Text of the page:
The win on Wednesday, I believe, hints at what is really missing from Manchester United – the obvious answer is and was always going to be Sir Alex Ferguson but I think from a performance like that there may be another clue as to what the Premier League champions have been missing and it’s not necessarily the old boss.
Ryan Giggs played for 95 minutes on Wednesday – the 40-year-old played in central midfield and provided exactly the kind of creativity, experience and tactical awareness United have lacked all season long. The Welsh veteran has started just six games in the Premier League this term and has played a full 90 minutes just once against Everton.
I’m not suggesting United are missing Ryan Giggs but rather they miss the experience and quality as well as the leadership of the old guard that was the staple of the Ferguson era – I think Paul Scholes’ retirement at the end of last term could be every bit as detrimental as Ferguson’s departure.
United won the title in such a comfortable fashion and between them, Giggs and Scholes featured on 38 occasions in the league, incidentally the total number of games of the Premier League season. Either one of them played in every game and United were crowned champions.
United brought in Juan Mata in January to add creativity they desperately lacked in the middle of the park but the Spaniard was not on the pitch on Wednesday as he was cup-tied. Summer signing Marouane Fellaini came on in the 91st minute and played no real part in the game – if you look at the average age of the team that started against the Greeks, it was 28.7 years. In midfield, the average age was 33.3 years.
The average age of Sir Alex Ferguson’s treble winning team, the starting XI for the Champions League final against Bayern Munich was 27.8 years – whilst Alan Hansen’s infamous line ‘you can’t win anything with kids’ was proven wrong in the 1995/96 season that the ‘kids’ went on to to win Premier League and FA Cup double, that team actually didn’t consist of ‘kids’.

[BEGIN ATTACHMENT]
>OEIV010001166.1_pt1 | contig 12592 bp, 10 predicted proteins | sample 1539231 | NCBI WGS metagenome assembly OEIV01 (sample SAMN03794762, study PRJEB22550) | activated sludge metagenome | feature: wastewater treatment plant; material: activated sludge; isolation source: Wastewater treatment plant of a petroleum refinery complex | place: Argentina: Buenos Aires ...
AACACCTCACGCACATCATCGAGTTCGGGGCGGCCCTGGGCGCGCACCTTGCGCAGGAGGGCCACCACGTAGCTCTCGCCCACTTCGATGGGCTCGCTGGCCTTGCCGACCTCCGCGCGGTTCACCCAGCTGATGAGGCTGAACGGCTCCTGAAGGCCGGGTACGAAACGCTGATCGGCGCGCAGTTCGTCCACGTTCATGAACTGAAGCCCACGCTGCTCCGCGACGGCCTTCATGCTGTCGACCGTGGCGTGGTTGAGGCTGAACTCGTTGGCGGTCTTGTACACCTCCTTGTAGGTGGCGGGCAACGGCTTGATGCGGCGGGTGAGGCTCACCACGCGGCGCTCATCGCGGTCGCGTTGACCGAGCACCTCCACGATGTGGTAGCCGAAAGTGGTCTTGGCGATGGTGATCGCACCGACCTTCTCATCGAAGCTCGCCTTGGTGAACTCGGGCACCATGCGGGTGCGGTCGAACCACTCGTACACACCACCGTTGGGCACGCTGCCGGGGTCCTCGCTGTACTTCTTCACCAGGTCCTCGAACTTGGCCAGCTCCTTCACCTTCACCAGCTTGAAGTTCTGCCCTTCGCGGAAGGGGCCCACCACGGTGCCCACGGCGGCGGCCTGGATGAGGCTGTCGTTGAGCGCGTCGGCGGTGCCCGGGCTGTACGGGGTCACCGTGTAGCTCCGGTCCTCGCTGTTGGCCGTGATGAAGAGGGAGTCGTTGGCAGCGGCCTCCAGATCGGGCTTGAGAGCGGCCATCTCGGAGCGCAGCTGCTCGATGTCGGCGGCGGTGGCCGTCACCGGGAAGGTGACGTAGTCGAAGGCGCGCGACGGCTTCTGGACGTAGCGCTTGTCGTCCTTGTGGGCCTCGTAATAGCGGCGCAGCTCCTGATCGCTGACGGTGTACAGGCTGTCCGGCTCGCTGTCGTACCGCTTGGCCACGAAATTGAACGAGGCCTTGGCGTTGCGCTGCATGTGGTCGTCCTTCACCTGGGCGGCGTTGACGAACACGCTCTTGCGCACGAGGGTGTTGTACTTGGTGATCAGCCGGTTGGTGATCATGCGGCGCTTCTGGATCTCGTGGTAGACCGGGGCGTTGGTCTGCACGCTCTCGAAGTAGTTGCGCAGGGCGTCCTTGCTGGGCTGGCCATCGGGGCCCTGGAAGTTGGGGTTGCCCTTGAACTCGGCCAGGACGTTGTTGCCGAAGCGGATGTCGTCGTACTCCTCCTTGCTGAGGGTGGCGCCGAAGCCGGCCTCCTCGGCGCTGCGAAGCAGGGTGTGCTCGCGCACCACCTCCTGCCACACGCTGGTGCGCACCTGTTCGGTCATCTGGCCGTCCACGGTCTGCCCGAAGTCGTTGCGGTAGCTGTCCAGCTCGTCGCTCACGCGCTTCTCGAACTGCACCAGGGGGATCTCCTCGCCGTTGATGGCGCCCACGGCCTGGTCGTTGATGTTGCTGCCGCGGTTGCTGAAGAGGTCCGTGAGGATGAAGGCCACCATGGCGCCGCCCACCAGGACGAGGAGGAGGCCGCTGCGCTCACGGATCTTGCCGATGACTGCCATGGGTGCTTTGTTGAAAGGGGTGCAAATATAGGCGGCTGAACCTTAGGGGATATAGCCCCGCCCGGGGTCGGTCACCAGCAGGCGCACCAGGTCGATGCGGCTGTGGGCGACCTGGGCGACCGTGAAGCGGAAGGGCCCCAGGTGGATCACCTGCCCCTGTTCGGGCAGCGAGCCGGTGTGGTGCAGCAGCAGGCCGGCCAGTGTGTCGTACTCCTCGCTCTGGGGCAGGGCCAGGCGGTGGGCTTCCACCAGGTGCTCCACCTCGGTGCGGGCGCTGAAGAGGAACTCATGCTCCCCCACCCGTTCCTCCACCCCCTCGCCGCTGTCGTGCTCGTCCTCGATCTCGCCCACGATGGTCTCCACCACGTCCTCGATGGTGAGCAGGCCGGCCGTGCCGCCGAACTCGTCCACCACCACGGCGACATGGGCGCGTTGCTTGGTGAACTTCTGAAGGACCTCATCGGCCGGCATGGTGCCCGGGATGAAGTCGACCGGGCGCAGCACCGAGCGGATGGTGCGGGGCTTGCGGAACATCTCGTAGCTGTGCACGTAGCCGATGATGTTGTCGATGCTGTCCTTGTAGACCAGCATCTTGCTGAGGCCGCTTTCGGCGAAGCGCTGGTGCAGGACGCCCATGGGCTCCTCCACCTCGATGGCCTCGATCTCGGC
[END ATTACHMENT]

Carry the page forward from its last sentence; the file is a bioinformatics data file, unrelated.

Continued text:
Peter Schmeichel, Denis Irwin, Steve Bruce, Gary Pallister, Eric Cantona, Brian McClair, David May, and Roy Keane were all immensely experienced players and the ‘kids’ like David Bekcham, Ryan Giggs, Nicky Butt, Gary and Phil Neville, and Paul Scholes were the direct beneficiaries of the wisdom, experience and knowledge their seniors imparted.
In the Champions League especially, the experience of players not only of that age but of that level of quality and consistency of winning titles is crucial. Looking at the current Premier League leaders even, Chelsea’s midfield axis of Ramires, Frank Lampard and Oscar on Tuesday against Galatasaray had an average age of 27.6 years. Liverpool’s Steven Gerrard on Sunday calls to mind the same effect – experience will win you games and this season, especially with the inexperience in terms of titles of the manager David Moyes, having a player like Ryan Giggs marshalling the midfield can make a huge impact.